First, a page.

An Introduction to Nursing

Nursing is a broad profession within the healthcare system, which deals with the caring and support of sick is injured people, promoting recovery and wellbeing. Nursing is often what we envision when we think about hospitals and healthcare in general. The caring nurse with her gentle touch and soft voice is what we all think would best aid in our recovery, and indeed this has been shown to be the case on many occasions. Nurses focus not only on supporting individuals in need, but rather focus their skills on caring for individuals, families and the wider community in general, as well as promoting health and increased quality of life alongside facilitating the recovery of ill or injured persons to recover optimal health and quality of life on an individual level.

There is often a misconception in the public that the nurse is simply the doctors assistant. Although true to extent, nursing has long since evolved into their own independent profession that works in tandem with doctors and other allied health professionals to achieve the best patient outcome through effective cooperation with all members of the multidisciplinary healthcare team. Nursing as a profession has grown to become its own independent and multifaceted team of caring individuals with broad and specialist skills in a diverse range of medical fields. While the doctor focusses on diagnosis and treatment of a patient’s illness, nurses develop a care plan, working collaboratively with physicians, therapists, councilors, patients and the patients family to treat illness and improve the quality of life of their patients, promoting health through patient education. Some nurses have undertaken additional training to gain an expanded scope of practice, such as clinical nurse specialists and nurse practitioners who are capable of working independently as a primary healthcare provider. They can diagnose health issues, refer patients on to specialist heath practitioners, and prescribe medications and other therapies to treat conditions. In some cases, such as in rural and remote nursing, the nurse practitioner may be the highest medical authority in the area, responsible for the administration of primary health care to an entire district.

Registration as a nurse is often regulated by legislation and is dependent on extensive study of nursing theory alongside sound training in clinical nursing skills. Education of nurses varies from short certificate level courses, through to advanced degrees, masters degrees and doctorate qualifications in postgraduate research. The nurse’s  scope of practice reflects their level of training, a certificate trained nurse does not have the authority to practice at the scope of a registered nurse, while a nurse practitioner has the authority to operate independently from the rest of the healthcare team. Nurses who have studied a diploma or higher are generally capable of working independently, under the direction of a registered nurse, while those who have studied below a diploma level are generally restricted to working under the supervision of a Registered Nurse on basic low-level nursing duties, such as patient hygiene and .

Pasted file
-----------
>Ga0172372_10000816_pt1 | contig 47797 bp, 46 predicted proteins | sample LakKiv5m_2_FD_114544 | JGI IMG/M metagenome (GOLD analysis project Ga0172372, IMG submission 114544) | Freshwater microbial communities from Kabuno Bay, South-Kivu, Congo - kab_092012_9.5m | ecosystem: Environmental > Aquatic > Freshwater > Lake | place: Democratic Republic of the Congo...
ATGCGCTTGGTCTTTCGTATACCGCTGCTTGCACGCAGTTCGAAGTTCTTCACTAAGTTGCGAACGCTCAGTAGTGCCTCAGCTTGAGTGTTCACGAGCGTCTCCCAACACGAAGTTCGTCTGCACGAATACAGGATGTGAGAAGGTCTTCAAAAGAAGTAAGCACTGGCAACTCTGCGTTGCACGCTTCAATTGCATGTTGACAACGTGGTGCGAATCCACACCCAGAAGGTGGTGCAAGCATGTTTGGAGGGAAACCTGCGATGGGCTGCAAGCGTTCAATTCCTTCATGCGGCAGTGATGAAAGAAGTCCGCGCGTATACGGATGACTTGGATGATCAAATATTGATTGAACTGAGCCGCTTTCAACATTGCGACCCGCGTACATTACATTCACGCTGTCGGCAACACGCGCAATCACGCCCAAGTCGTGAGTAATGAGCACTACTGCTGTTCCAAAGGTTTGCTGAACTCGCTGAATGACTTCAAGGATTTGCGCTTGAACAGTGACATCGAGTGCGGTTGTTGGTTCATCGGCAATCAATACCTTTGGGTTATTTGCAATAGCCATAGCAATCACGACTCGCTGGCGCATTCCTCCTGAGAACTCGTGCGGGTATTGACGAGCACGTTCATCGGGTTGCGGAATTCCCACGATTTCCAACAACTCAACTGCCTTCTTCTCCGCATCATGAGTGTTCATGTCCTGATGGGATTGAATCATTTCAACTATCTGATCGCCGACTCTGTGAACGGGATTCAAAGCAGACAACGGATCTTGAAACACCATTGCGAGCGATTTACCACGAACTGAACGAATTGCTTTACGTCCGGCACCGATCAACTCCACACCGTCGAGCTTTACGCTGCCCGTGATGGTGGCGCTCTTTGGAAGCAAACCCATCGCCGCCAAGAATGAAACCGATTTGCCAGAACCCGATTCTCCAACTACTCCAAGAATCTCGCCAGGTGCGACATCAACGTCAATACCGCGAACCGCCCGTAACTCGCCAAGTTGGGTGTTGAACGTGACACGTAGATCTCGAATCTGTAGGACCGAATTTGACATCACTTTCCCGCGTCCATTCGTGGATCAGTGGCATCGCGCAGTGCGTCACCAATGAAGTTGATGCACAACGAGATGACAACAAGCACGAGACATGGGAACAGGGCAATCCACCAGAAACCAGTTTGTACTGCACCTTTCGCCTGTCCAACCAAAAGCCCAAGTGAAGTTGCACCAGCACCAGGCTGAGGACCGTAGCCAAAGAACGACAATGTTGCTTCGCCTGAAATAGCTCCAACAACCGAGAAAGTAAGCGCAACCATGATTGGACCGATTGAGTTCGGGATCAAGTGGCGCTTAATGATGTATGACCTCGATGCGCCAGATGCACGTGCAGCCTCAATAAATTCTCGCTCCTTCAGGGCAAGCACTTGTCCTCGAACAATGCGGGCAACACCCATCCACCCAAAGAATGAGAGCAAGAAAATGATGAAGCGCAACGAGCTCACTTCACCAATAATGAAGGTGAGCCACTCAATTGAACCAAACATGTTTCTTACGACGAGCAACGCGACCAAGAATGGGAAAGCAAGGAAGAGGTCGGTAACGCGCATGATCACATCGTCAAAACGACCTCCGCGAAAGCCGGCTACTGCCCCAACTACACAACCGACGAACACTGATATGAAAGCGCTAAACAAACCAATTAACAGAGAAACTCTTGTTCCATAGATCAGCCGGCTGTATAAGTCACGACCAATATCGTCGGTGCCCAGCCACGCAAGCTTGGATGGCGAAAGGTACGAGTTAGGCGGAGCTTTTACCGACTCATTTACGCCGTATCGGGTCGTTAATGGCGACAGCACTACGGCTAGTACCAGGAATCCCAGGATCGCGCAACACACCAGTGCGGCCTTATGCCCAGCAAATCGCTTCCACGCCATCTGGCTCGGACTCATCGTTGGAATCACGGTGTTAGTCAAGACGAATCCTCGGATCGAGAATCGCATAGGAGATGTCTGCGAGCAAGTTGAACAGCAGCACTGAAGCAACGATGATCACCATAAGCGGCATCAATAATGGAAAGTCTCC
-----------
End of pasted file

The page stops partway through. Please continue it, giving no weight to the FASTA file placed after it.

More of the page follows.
Today’s nurses are an integral part of the modern healthcare system, they work in a wide range of clinical contexts as part of the multidisciplinary healthcare team. But the central focus of nursing has always been, and still remains to promote health, prevent illness, restore health and facilitate healing through the delivery of holistic evidence-based practices.

The nurse delivers both autonomous and collaborative care to individuals of all ages, families and communities in all settings, treating not only sick and injured patients, but providing support and assistance to patients who may not meet the traditional definition of sick as well as a the family of the sick and injured. Nursing as a profession includes the promotion of health, prevention of illness and the facilitation of coping with disability or death on both an individual and family centered approach.

Most nurses enter the profession with the goal of providing direct care to patients in the hospital setting, however, nursing has evolved beyond this, nurses are now employed in almost all areas of healthcare and are increasingly working in the community care and home-based healthcare setting. Nurses are also employed at all levels of healthcare, from assistants, through to primary care professionals and executives, researchers and educators.

 

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